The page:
By The Greenhouse People

It burns calories

It burns calories

The benefits of gardening are endless. Not only can planting bulbs, digging trenches and pruning roses improve physical health, it can enhance mental wellbeing too.

A recent study found 88 percent of people believe mental wellbeing is a key benefit for spending time in the garden.

Perfect timing you might say, as April is National Stress Awareness Month, and in this article The Greenhouse People gives 5 ways everyone can up sticks and get gardening, doing their mental health a world of good.

Burning those calories

When you think of exercise, a sweaty spin class, an intense HIIT session, or a competitive sport may spring to mind. However, gardening can be a great way to boost physical fitness while enjoying the fresh outdoors.

For example, one hour of pulling out weeds burns approximately 300 calories, the equivalent of a half an hour rock climbing session!

Physical exercise also contributes to good mental health, as it increases blood flow to the brain, lifting your mood by producing “feel-good” hormones, which help to calm and relax the mind.

Just 20 minutes of physical activity a day could help keep those negative vibes at bay as well as keeping you in great shape too.

Being present

Taking time out of your busy schedule to be in the moment and spend time amongst nature could combat a range of both physical and mental ailments.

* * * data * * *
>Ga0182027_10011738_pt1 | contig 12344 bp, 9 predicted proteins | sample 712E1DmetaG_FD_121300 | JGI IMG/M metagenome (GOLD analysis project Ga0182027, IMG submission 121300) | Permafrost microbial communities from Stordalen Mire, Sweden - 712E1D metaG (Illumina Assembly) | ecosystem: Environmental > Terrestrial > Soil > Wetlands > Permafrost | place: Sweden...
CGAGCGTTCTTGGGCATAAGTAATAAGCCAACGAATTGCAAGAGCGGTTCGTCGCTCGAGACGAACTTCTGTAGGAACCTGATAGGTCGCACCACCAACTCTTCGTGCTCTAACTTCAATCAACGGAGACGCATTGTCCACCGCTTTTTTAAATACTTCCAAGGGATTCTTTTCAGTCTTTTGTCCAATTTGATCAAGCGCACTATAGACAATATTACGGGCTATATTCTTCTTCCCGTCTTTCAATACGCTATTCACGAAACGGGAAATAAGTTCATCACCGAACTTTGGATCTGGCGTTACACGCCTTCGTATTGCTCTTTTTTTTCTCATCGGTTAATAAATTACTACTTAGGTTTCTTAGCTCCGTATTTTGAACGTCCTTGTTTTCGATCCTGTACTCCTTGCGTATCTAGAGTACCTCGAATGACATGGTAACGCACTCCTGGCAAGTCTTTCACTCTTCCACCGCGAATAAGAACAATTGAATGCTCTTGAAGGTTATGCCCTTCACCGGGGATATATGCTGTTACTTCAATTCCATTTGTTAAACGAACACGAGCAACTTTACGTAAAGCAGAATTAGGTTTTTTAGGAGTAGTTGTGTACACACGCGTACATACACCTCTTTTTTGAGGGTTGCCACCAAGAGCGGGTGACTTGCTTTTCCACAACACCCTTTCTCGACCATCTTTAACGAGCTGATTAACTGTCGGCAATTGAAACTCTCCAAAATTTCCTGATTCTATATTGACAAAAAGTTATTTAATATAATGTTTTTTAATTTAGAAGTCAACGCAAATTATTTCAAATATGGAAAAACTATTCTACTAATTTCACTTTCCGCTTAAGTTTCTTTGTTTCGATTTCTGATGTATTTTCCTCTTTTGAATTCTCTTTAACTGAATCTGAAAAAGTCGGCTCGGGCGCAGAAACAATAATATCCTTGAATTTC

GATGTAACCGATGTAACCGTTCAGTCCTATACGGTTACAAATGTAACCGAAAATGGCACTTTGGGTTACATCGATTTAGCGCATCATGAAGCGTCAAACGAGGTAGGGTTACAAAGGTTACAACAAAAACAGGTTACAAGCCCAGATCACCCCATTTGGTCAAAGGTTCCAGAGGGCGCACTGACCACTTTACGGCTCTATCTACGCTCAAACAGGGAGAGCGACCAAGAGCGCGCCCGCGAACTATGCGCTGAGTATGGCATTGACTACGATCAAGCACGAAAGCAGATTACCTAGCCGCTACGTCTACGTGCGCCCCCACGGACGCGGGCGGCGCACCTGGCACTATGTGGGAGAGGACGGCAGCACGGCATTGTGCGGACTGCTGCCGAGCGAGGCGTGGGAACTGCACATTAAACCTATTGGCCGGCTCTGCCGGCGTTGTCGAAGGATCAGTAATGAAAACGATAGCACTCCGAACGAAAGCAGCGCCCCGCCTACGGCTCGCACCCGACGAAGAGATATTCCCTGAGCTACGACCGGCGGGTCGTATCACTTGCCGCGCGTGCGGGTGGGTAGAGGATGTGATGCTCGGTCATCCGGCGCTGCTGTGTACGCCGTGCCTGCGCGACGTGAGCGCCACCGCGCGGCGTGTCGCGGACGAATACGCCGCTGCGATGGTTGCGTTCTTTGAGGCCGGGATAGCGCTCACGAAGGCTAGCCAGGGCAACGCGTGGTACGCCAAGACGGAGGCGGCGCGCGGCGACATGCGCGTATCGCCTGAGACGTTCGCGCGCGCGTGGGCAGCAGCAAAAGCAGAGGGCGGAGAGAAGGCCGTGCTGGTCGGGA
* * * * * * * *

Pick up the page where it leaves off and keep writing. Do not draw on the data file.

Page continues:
The Japanese Government recently poured $4 million into research on the benefits of Shinrin-Yoku - also known as “forest bathing” – which dates back to ancient Buddhism.

The idea is simple: if a person simply visits a natural area and walks in a relaxed way there are calming, rejuvenating and restorative benefits to be achieved including boosted immune systems, reduced blood pressure and improved sleep.

Releases negative energy

Everyone gets angry now and then and gardening can be an excellent way to put that anger to good use.

Get out your shovel and channel that negative energy into creating positive changes instead.

Try raking your outside space clear of leaves in the Autumn, heavy-duty digging in the Winter to lift the denser soil to face the frost and clearing up flower beds and borders in the Spring.

No matter what time of year, there’s always a way to get physical in the garden.

A natural blues-buster

Nature itself is a great blues-buster and often we may be experiencing its mood-lifting benefits in the garden, without even realising.

For example; just 10 minutes in the sun produces 10,000 international units of vitamin D, which satisfies your daily quota and helps boost your mood.

Some experts say being in close proximity to vegetation will lower levels of depression  and contact with soil bacteria Mycobacterium vaccae actually triggers the release of serotonin in our brain!

So, there’s no better time to get outside and experience its positive effects on your mental wellbeing.

It gives you a personal project

‘Flowers are restful to look at. They have no emotions or conflict,’ said Freud.

Indeed, horticulture can be a great equaliser and taking on a personal project, helping us contribute to transformative activity, boosts self-esteem and allows us to tap into the carefree part of ourselves with no deadlines, mortgage or annoying colleagues to worry about.

Perhaps start off with growing tomatoes on the kitchen window sill as an introduction and confidence booster.

If you’re serious about becoming more self-sufficient, a greenhouse can increase your yield of beautifully fresh fruit and veg all year round.